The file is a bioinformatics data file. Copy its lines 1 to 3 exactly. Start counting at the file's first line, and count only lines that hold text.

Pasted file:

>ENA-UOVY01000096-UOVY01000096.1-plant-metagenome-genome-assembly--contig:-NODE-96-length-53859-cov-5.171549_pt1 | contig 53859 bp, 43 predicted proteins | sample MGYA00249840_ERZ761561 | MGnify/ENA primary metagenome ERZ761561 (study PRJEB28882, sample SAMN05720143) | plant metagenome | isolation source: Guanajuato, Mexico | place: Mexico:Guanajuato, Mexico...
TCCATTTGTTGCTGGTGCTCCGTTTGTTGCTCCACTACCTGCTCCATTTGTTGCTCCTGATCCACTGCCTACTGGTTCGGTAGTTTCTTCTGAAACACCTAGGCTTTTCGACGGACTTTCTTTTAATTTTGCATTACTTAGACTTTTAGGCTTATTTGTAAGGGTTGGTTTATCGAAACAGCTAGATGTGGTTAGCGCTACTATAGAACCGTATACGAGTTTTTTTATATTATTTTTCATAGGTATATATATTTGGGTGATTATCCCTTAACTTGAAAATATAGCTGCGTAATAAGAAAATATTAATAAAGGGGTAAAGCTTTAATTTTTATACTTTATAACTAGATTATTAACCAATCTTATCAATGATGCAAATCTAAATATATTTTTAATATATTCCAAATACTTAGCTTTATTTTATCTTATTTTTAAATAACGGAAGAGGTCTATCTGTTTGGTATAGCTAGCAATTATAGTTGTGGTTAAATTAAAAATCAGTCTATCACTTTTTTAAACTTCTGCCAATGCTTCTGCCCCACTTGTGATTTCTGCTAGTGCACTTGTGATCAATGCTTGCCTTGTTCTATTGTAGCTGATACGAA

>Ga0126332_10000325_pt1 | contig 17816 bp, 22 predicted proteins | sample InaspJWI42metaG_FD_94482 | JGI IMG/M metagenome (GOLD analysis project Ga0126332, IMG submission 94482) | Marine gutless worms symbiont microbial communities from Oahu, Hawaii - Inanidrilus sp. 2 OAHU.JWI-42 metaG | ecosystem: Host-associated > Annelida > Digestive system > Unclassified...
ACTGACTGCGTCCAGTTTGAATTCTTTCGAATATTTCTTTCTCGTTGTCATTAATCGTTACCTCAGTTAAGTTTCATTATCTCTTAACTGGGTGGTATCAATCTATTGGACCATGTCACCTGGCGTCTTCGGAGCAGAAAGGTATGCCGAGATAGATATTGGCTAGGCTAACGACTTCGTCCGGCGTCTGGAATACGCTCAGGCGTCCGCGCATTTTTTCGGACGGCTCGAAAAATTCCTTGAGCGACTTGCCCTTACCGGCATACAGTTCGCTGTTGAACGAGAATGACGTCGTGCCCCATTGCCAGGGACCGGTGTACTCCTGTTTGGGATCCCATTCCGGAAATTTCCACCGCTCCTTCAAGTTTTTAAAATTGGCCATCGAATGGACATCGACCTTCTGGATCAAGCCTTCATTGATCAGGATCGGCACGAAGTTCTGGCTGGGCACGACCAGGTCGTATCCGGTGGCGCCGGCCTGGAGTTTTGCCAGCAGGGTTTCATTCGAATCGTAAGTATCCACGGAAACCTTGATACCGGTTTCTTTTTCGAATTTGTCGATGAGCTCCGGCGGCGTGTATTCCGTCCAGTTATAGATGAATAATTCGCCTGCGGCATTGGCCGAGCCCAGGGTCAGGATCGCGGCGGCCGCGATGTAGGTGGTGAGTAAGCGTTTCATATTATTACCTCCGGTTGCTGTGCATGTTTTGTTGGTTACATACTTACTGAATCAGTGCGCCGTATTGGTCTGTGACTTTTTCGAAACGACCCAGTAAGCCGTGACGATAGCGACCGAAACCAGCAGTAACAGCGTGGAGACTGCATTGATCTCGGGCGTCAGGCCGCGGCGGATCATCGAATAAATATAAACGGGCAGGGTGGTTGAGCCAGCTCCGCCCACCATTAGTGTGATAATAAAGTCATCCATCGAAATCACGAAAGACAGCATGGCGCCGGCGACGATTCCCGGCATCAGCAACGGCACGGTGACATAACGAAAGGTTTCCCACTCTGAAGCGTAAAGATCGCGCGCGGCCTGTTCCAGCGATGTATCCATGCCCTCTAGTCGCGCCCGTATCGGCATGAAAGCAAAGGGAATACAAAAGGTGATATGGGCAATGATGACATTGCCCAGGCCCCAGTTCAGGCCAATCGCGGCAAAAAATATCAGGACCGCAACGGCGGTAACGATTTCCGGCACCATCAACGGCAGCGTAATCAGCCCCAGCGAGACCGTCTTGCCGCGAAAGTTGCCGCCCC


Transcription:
>ENA-UOVY01000096-UOVY01000096.1-plant-metagenome-genome-assembly--contig:-NODE-96-length-53859-cov-5.171549_pt1 | contig 53859 bp, 43 predicted proteins | sample MGYA00249840_ERZ761561 | MGnify/ENA primary metagenome ERZ761561 (study PRJEB28882, sample SAMN05720143) | plant metagenome | isolation source: Guanajuato, Mexico | place: Mexico:Guanajuato, Mexico...
TCCATTTGTTGCTGGTGCTCCGTTTGTTGCTCCACTACCTGCTCCATTTGTTGCTCCTGATCCACTGCCTACTGGTTCGGTAGTTTCTTCTGAAACACCTAGGCTTTTCGACGGACTTTCTTTTAATTTTGCATTACTTAGACTTTTAGGCTTATTTGTAAGGGTTGGTTTATCGAAACAGCTAGATGTGGTTAGCGCTACTATAGAACCGTATACGAGTTTTTTTATATTATTTTTCATAGGTATATATATTTGGGTGATTATCCCTTAACTTGAAAATATAGCTGCGTAATAAGAAAATATTAATAAAGGGGTAAAGCTTTAATTTTTATACTTTATAACTAGATTATTAACCAATCTTATCAATGATGCAAATCTAAATATATTTTTAATATATTCCAAATACTTAGCTTTATTTTATCTTATTTTTAAATAACGGAAGAGGTCTATCTGTTTGGTATAGCTAGCAATTATAGTTGTGGTTAAATTAAAAATCAGTCTATCACTTTTTTAAACTTCTGCCAATGCTTCTGCCCCACTTGTGATTTCTGCTAGTGCACTTGTGATCAATGCTTGCCTTGTTCTATTGTAGCTGATACGAA

>Ga0126332_10000325_pt1 | contig 17816 bp, 22 predicted proteins | sample InaspJWI42metaG_FD_94482 | JGI IMG/M metagenome (GOLD analysis project Ga0126332, IMG submission 94482) | Marine gutless worms symbiont microbial communities from Oahu, Hawaii - Inanidrilus sp. 2 OAHU.JWI-42 metaG | ecosystem: Host-associated > Annelida > Digestive system > Unclassified...